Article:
NOW What?

I searched my feelings, an activity never far removed from looking for a dead rat in a spidery crawl space under the houseWhen she looked up at me again her eyes were narrow and cold and not entirely devoid of hatred. I had been wasting her time, and that was the worst thing I could have done.

-Michael Chabon

"What have I done to piss you off now?" is not the kind of thing I want to hear, much less read in an email, which is open to an interpretation like: What have I done to piss you off NOWWWWW?"


See, I think that suggests a reaction to a certain consistent, longterm level of hostility.

So my kneejerk response was, "Ohhh, I'm sorry, I think you have me confused with a WIFE..."

I didn't say that though (because I'm learning not to type when I'm upset), but I think "now" implies that this was just the latest in a long chain of perennial and perpetual pissed off moments.

Yeah...I know.

"Good call," is what you're thinking...but you'd be wrong.

Contrary to the screaming shrew that I think we can all agree is personified by the word "NOW," I've been angry with the aforementioned correspondent precisely ONE time, in six months.

He'd asked me out for Labor Day weekend, and then blew me off. OK. Plans change. But it WAS my first holiday off in a year, and I'd turned down about 73 invitations to keep the weekend open, and he left, not with an apology, but with a jaunty: "See ya. Maybe I'll holler at you Sunday."

Well. Anybody who knows me even casually might've predicted that this would've been... ill received. Anybody who knows me well might've counseled him to make sure he was never in the same room with me and a blunt instrument.

And yet, improbably enough, that all blew over.

In fact, we eventually came to a full understanding of each other's respective... positions. Several times. In a row.

I found that my capacity for conflict resolution grew in direct proportion to his... agenda. Which was... impressive.

Perhaps there are more mature, evolved ways to solve problems... my point is: who cares?

Still, I'd have been smart not to overestimate my... charms, which are apparently limited.

Instead, I was like one of those stupid 80s lab rats that tested cocaine for its addictive properties. I kept on pressing that dang bar, long, long after the supply had been cut off.

At least with the rats, once the rewards are randomized, a few of the (smarter) rodents wise up and mosey on.

Not me. I'd been pressing that lever (so to speak) for months, with results so sporadic (albeit spectacular) as to be "statistically insignificant."

I'm not made of wood, people. Yeah, yeah, patience is a virtue. But then again, so's chastity... So bite me.

Maybe I spend too much time with my wingmen, but according to them, I am the better deal: I don't have roommates; I don't have a cat; I have no interest in marriage or pregnancy; I rarely have time to stay over, and if I do, I don't plant girlie things in the medicine cabinet to stake out my turf, and I'm gone by dawn, so nobody's ever had to fake a seizure to get me to leave (that's very important to them).

Admittedly, their standards are low. Also, they spend a great deal of time obsessing about superheros, so it's possible I should not seek them out for mature and enlightened counsel.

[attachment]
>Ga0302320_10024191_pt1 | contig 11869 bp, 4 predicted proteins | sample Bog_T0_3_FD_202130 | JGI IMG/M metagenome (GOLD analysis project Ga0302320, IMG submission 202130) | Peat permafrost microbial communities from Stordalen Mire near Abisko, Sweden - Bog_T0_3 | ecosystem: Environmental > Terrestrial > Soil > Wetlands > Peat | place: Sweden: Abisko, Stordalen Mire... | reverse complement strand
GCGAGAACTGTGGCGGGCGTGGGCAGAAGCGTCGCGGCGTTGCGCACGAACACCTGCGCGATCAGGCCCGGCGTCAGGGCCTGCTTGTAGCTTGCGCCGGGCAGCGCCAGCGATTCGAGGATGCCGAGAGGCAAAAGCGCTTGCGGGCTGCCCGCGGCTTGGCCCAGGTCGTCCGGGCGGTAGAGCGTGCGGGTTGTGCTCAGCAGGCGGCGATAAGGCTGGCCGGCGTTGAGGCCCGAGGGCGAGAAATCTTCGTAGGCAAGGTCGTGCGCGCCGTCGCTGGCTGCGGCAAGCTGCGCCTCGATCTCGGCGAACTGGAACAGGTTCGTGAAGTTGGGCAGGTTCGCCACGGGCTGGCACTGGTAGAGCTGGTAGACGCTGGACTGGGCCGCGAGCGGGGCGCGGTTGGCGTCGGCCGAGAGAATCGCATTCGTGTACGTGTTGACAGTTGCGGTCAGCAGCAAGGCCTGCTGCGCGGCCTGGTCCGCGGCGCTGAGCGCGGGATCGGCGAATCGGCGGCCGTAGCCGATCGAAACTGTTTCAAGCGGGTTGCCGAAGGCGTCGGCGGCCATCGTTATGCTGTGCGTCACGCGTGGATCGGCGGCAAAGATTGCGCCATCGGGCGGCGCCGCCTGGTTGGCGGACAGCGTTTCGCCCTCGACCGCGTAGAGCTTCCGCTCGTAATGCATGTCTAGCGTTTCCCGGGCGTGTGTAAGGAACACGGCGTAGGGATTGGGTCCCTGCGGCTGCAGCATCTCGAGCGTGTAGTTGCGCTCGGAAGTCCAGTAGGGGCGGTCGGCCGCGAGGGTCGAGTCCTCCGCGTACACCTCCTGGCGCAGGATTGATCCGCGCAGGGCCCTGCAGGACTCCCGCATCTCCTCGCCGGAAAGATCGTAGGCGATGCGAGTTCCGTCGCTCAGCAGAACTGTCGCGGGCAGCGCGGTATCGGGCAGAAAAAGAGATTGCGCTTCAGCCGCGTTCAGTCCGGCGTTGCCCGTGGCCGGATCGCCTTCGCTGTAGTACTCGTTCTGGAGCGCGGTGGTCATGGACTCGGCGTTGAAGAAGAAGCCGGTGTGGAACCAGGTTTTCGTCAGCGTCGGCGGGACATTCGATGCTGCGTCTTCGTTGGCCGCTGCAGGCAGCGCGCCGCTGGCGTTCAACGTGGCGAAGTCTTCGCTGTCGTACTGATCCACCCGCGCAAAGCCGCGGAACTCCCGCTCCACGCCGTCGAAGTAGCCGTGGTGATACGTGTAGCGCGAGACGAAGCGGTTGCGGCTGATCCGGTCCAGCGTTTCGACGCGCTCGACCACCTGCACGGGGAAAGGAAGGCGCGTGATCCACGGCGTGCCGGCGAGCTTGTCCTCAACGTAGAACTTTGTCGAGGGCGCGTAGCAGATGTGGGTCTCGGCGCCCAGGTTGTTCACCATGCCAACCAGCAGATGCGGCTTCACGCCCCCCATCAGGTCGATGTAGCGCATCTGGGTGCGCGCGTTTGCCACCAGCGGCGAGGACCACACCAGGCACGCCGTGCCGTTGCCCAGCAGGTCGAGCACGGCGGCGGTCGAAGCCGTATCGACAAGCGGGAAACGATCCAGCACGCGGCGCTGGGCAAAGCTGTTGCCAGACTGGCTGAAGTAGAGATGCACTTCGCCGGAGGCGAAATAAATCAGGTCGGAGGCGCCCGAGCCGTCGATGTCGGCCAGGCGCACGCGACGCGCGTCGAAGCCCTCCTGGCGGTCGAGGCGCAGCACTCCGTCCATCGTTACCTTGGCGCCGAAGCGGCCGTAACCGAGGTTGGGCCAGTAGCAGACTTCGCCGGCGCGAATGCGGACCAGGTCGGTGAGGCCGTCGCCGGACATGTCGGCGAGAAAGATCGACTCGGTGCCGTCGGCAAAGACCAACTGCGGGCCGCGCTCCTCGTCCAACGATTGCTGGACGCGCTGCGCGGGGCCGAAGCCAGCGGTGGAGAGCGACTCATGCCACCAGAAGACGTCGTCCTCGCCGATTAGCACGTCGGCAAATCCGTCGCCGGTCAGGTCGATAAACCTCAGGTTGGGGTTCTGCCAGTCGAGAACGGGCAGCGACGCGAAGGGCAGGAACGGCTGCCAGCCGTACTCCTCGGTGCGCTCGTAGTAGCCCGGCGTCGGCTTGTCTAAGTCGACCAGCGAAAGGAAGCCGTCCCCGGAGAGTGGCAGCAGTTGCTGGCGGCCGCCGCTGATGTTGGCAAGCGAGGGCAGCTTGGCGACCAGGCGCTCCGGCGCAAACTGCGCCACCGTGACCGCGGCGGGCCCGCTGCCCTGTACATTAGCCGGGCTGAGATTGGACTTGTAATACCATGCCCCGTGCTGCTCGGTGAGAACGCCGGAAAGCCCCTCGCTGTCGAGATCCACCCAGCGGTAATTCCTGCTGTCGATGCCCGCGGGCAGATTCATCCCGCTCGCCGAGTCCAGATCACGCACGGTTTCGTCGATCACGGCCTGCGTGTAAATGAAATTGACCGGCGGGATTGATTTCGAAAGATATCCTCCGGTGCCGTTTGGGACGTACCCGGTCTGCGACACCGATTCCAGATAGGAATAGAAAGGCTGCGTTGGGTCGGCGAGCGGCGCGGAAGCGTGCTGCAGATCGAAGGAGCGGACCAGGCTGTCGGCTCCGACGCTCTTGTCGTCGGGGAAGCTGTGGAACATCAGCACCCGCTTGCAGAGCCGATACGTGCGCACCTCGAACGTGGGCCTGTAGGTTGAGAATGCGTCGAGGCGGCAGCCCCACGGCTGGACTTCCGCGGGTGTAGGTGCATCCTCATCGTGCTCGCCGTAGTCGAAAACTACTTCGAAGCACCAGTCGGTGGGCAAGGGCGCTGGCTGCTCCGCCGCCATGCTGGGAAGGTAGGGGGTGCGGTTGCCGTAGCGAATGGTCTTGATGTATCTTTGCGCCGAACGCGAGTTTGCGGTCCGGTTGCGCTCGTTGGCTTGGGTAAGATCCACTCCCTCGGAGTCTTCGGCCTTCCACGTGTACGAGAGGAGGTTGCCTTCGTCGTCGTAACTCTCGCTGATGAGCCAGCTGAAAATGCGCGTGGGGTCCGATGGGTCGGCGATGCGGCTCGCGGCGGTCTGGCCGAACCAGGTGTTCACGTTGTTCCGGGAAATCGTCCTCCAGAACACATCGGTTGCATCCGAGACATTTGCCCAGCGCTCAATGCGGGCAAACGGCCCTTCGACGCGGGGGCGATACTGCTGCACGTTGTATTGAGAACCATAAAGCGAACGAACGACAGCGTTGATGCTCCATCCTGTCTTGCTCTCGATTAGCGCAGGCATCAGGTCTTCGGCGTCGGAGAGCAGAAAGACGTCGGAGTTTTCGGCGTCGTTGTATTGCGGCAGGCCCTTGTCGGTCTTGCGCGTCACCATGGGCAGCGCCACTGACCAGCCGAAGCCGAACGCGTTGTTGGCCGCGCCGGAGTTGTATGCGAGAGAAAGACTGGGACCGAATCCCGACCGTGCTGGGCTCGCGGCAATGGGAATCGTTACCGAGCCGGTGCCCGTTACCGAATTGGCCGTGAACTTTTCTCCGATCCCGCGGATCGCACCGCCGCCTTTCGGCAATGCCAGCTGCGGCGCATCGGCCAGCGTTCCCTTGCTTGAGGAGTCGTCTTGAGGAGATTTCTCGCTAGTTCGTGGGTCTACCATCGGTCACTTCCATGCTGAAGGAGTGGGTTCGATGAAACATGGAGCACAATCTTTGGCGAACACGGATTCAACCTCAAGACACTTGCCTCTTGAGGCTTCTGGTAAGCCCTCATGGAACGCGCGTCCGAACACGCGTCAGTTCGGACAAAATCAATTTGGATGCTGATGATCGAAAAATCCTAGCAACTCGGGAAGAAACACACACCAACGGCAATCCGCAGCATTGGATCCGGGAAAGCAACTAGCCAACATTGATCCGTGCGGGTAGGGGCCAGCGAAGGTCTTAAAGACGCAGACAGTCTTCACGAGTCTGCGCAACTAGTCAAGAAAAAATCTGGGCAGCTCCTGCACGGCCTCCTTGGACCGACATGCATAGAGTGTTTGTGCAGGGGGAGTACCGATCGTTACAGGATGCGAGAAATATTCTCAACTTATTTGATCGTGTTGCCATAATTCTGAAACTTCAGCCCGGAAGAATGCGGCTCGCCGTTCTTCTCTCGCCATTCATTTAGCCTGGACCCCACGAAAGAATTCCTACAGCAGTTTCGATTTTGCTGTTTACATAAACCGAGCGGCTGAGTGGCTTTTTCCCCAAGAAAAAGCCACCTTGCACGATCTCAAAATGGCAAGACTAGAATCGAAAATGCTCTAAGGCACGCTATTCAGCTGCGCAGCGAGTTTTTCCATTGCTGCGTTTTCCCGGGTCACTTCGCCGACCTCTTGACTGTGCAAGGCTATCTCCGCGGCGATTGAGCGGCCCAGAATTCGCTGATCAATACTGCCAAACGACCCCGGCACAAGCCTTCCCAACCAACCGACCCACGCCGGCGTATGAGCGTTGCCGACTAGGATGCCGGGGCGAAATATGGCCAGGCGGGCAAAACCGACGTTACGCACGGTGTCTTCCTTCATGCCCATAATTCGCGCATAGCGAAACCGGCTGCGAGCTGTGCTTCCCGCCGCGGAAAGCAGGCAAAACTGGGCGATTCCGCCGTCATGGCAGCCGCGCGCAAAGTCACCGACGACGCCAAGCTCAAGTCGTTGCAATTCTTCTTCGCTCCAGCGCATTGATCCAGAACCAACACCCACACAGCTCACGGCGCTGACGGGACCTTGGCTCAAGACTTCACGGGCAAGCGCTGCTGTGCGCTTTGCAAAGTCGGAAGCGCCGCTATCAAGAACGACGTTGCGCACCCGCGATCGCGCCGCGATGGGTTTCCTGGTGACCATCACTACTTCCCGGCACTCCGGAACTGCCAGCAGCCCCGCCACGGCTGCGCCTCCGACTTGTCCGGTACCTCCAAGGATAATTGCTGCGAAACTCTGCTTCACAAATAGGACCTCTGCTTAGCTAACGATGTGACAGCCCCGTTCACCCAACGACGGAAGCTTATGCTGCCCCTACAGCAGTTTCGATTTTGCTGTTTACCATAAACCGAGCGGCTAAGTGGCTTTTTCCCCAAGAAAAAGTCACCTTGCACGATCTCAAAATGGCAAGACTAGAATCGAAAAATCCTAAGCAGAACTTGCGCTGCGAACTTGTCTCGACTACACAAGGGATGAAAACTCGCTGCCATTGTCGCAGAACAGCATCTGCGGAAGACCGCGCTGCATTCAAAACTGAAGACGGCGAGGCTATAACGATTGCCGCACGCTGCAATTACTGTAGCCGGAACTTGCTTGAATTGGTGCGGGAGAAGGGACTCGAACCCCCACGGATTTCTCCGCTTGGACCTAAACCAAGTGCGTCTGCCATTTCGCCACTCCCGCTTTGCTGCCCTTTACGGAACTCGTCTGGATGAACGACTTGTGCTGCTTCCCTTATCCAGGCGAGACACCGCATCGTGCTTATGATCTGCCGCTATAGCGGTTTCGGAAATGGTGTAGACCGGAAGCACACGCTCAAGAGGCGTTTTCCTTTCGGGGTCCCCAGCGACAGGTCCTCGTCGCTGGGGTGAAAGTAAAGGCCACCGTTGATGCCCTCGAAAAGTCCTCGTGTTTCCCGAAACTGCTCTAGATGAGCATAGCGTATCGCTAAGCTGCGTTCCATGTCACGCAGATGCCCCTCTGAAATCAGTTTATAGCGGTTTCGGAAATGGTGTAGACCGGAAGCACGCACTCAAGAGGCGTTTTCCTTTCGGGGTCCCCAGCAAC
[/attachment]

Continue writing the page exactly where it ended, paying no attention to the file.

My point is, that it's not like I've suddenly turned into THAT girl (that girl who cross-stitches new monograms on His and Hers hand towels...that girl whose third bead of the rosary is reserved for Vera Wang). All I've EVER asked out of this is a basic observance of the law of supply and demand.

Sure, there have been SOME legitimate scheduling conflicts - many familial (and beyond argument) - but I'd been so far beyond a good sport about those that I practically deserved canonization (and I'm pretty sure we achieved at least one or two miracles, and that IS one of the criterion for sainthood).

But then there was a small - but symbolic - incident, and I felt forced to throw in the towel. Even then, I didn't quite give up.

Given that most flings rarely outlast the expiration dates on the dairy products at my house (and that this is almost always my fault), I decided, in fairness, to seek out a male perspective, from my better half.

I explained the circumstances briefly, but with righteous indignation.

Then I asked, now why do you think I was upset?

His first answer was, "Well I know ONE thing. It is CERTAINLY NOT because you have PMS!"

Adding, "...because that's how I got this scar." (As he is fond of telling people, our marriage may be a sham - but our fights are very, very real.)

Then he asked, "Well, did you tell him why you were upset?"

Uhh duhhhhhhh.

I couldn't believe he didn't remember (from looong experience) the answer to THAT question, which is, "IF YOU DON't KNOW, I am CERTAINLY NOT GOING TO TELL YOU." (And he knows better than anybody my pathological aversion to Big Talks. Communication is my job; I'm off the clock once I get home.)

I think the reason he forgot is because he usually bypasses that part of the exchange entirely. Because at the first sign of conflict, he wisely progresses straight to those three little words every woman wants to hear most: "I was wrong."

Fight over.

Some men might find such an approach emasculating... but I refer those guys to the wingmen, who counter with this, "would you rather be right, in FriendshipLand? Or would you rather be wrong... in NakedLand?"